(5) There is no man but, in the use of the aids which God has prepared for that purpose, is able to pray according to the will of God, and as he is in duty obliged, whether he pray by himself and for himself, or with others and for them also. There is not by these means perfection attainable in the performance of any duty, neither can all attain the same measure and degree as unto the usefulness of prayer and manner of praying; but everyone may attain unto that wherein he shall be accepted with God, and according unto the duty whereunto he is obliged, whether personally or by virtue of any relation wherein he stands unto others. To suppose that God requires duties of men which they cannot perform in an acceptable manner, by virtue and in the use of those aids which he has prepared and promised unto that end, is to reflect dishonor on his goodness and wisdom in his commands. Wherefore, no man is obliged to pray, in any circumstances, by virtue of any relation or office, but he is able so to do according unto what is required of him; and what he is not able for he is not called unto.

For by the light of nature everyone is obliged in all instances to serve God with his best.

(6) We are expressly commanded to pray, but are nowhere commanded to make prayers for ourselves, much less for others. This is superadded,2 for a supposed conveniency, unto the light of nature and Scripture institution.

(7) There is assistance promised unto believers to enable them to pray according unto the will of God; there is no assistance promised to enable any to make prayers for others. The former part of this assertion is explained and proved in the ensuing discourse, and the latter cannot be disproved. And if it should be granted that the work of composing prayers for others is a good work, falling under the general aids of the Holy Spirit necessary unto every good work whatever, yet are not those aids of the same kind and nature with his actual assistances in and unto prayer as he is the Spirit of grace and supplications. For in the use of those assistances by grace and gifts, every man that uses them does actually pray, nor are they otherwise to be used; but men do not pray in the making and composing forms of prayer, though they may do so in the reading of them afterward.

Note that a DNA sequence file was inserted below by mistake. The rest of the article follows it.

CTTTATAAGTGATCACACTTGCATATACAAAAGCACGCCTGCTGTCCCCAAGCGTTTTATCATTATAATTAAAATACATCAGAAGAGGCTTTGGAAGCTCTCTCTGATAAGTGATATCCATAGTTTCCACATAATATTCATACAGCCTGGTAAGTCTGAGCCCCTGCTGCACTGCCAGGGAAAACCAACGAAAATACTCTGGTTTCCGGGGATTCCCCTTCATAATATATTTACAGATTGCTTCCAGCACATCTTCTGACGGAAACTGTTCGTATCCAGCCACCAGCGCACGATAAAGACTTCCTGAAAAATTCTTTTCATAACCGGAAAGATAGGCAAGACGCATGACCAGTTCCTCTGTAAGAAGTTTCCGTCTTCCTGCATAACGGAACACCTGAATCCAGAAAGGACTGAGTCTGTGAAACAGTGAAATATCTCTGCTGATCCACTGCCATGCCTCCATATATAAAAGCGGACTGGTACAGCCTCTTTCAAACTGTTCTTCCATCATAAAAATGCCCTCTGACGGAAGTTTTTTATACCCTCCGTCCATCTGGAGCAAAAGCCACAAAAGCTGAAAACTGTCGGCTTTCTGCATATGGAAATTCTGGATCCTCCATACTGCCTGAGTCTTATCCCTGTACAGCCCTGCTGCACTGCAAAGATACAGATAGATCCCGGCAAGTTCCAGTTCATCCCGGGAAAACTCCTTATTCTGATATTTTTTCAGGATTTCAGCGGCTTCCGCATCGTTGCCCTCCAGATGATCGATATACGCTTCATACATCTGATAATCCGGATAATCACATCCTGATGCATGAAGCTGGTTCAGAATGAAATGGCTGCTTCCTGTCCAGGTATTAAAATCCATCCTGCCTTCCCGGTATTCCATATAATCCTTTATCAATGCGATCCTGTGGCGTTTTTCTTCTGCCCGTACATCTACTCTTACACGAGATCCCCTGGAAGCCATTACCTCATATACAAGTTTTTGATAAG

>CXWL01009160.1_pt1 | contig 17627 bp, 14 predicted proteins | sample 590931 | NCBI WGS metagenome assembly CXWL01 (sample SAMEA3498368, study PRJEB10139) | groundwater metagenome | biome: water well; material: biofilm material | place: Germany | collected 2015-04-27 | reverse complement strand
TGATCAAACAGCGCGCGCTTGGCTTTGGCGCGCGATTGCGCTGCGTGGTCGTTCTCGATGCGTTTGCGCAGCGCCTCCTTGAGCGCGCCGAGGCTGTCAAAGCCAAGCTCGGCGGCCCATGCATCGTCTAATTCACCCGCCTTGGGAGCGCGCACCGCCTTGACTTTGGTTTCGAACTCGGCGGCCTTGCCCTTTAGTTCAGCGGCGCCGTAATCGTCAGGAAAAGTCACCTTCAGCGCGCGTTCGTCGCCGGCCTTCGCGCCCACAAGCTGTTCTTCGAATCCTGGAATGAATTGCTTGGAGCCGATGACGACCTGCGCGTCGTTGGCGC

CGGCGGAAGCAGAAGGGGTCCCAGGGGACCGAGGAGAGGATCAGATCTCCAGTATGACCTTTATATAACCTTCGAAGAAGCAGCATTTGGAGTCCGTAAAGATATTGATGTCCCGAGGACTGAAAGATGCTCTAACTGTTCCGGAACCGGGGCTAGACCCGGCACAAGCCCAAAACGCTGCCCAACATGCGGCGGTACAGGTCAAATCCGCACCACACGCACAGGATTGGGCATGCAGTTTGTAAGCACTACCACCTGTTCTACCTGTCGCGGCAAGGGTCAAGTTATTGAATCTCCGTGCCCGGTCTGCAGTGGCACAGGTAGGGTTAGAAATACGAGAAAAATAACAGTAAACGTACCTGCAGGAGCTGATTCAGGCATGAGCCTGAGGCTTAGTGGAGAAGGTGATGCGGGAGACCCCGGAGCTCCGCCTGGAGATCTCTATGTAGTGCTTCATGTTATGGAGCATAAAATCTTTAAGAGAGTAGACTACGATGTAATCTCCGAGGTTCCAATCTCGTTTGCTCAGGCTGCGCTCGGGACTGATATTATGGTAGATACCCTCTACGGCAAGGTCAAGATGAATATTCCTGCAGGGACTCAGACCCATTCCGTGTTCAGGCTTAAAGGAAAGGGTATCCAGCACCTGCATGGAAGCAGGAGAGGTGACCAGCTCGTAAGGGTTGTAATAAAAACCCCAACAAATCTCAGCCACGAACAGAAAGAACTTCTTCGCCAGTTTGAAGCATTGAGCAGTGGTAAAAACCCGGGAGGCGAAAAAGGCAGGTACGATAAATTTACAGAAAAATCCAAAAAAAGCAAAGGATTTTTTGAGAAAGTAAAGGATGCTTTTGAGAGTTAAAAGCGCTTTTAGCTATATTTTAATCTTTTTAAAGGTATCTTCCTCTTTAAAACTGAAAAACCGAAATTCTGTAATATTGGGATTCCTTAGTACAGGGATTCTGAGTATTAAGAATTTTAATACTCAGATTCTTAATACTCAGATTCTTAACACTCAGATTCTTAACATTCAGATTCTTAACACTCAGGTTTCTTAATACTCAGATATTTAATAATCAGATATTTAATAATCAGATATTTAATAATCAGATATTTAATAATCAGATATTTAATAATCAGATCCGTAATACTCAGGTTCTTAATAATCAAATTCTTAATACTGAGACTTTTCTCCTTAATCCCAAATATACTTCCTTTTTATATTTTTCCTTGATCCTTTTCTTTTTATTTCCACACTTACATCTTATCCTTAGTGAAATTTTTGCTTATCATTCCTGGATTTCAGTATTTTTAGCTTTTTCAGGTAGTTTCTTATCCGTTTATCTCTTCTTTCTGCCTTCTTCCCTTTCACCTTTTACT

(8) Whatever forms of prayer were given out unto the use of the church by divine authority and inspiration, as the Lord’s Prayer and the psalms or prayers of David, they are to have their everlasting use therein, according unto what they were designed unto. And be their end and use what it will, they can give no more warranty for human compositions unto the same end, and the injunction of their use, than for other human writings to be added unto the Scripture.


  1. I.e., by which.
  2. I.e., increased in a compounding way.

This article is adapted from The Holy Spirit—The Comforter by John Owen.

Related Articles

6 Questions about John Owen

Lee Gatiss

Alongside regular preaching and teaching, John Owen produced many works, including books on toleration, his monumental multi-volume writings on the Holy Spirit, and four large folio volumes on Hebrews.

Related Resources

Crossway is a not-for-profit Christian ministry that exists solely for the purpose of proclaiming the gospel through publishing gospel-centered, Bible-centered content. Learn more or donate today at crossway.org/about.